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The following is a line from the novel 'Atlas Shrugged' by Ayn Rand.

Why, then—she wondered—should he have had to carry a burden of tragedy which, in silent endurance, he had accepted so completely that he had barely known he carried it?

I have learnt that 'have had' is used when the main verb is 'have' in the present perfect tense. But in the above line, the main verb is 'carry' and 'have had' was used. Please explain this.

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  • There's quite a lot going on in that sentence. I would look into have to as in I have to go to London next week and then why should as in why should I fix it when you broke it. It may then be clearer.
    – Minty
    Apr 30, 2019 at 11:09
  • @Minty I can understand the meaning of both the 'why should' and 'have to' parts.But I am skeptical about the usage of 'have had' in this line.Why shouldn't it just be 'should he have to carry....'?
    – Mohan
    Apr 30, 2019 at 11:47
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    'Why should he have to carry....' implies that he is still carrying it [the burden]. 'Why should he have had to carry....' implies he is no longer carrying it.
    – Charl E
    Apr 30, 2019 at 12:26
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    @Moham a very good place to start is this question: english.stackexchange.com/questions/4870/…
    – Charl E
    Apr 30, 2019 at 13:02
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    Why ... should he have been obliged to to carry this burden, because he did carry it - because he had to (in the past). Whereas Why should he be obliged to to carry this burden refers to current or future obligation). Feb 8, 2021 at 14:23

3 Answers 3

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This is intended to suggest a transition from carrying the burden in the past, to not carrying in the future. That is, the person doing the wondering is looking at something that occurred in the past and projecting it not occurring in the future.

This is related to a major theme of the novel, specifically, people who have accepted an unearned guilt becoming aware of it, and discarding it. This is related to the title of the book.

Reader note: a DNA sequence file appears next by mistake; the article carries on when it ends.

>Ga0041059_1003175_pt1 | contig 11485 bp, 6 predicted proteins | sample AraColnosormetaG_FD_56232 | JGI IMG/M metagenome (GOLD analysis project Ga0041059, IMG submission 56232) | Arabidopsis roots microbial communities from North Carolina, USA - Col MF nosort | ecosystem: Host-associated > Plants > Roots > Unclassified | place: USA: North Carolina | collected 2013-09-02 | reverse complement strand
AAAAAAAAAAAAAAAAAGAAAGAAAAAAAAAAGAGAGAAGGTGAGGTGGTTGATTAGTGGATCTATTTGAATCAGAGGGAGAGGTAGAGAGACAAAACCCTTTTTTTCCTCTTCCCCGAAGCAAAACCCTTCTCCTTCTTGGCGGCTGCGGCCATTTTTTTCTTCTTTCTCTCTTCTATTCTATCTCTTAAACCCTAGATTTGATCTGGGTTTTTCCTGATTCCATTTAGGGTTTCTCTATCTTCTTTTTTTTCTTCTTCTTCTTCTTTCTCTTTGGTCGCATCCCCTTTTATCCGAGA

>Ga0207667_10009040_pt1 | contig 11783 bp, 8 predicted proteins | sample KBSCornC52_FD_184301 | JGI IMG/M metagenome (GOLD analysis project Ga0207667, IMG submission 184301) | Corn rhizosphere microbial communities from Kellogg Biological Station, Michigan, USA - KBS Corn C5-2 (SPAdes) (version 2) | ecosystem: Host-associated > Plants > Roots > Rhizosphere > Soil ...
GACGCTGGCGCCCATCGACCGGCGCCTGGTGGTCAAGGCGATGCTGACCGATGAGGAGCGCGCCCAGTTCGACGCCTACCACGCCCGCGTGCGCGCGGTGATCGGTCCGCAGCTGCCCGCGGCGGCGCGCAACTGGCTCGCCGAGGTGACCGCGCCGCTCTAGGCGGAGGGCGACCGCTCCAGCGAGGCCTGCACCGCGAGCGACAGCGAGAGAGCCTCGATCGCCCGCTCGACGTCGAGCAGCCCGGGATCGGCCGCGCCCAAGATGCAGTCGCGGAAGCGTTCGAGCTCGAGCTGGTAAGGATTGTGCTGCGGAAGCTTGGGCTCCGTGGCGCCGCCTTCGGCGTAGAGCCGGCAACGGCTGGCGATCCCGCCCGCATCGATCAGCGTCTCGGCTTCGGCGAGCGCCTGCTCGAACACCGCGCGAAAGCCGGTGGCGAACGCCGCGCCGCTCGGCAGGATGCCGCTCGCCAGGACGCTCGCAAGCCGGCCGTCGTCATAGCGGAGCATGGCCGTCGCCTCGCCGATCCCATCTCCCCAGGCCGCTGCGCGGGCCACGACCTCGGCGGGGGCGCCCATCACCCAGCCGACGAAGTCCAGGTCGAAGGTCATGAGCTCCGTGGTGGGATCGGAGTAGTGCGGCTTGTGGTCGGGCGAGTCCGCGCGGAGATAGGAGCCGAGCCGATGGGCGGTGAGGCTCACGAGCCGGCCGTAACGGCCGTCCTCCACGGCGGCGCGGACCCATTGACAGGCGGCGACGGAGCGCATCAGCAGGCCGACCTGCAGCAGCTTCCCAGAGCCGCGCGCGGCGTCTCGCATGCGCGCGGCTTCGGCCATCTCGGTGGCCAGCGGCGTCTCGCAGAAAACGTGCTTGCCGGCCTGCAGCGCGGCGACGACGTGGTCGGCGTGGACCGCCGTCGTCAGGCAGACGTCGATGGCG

So the person doing the wondering is asking what the justification for the burden was. This is the "why should he?" part. And, by implication, saying that there was no justification. And so the person with the burden should have long since thrown it off.

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  • "Have had to carry", have had to is used to express is has been going on for a period of time, from the past to the present.
    – anouk
    Apr 30, 2019 at 15:30
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Sample sentence: Why, then—she wondered—should he have had to carry a burden of tragedy which, in silent endurance, he had accepted so completely that he had barely known he carried it?

Let's simplify this and put it in the declarative form first:

She wondered why he should have had to carry a burden of tragedy which, in silent endurance, he had accepted so completely that he had barely known he carried it.

Question form: She wondered why he should have had to carry a burden of tragedy which, in silent endurance, he had accepted so completely that he had barely known he carried it?

The verb here is: should have had to carry, and not just have had to carry. Notice the inversion: should he have had in the question is "he should have had" in the declarative. The sample sentence is a question.

should have had is a modal usage of should, like should have seen, should have gone.

  • Should he have had to do the work?
  • He should have had to do the work.
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Ms. Rand used the simple past perfect tense.

He had carried his burden for quite a bit it seems--before something dawned on him.

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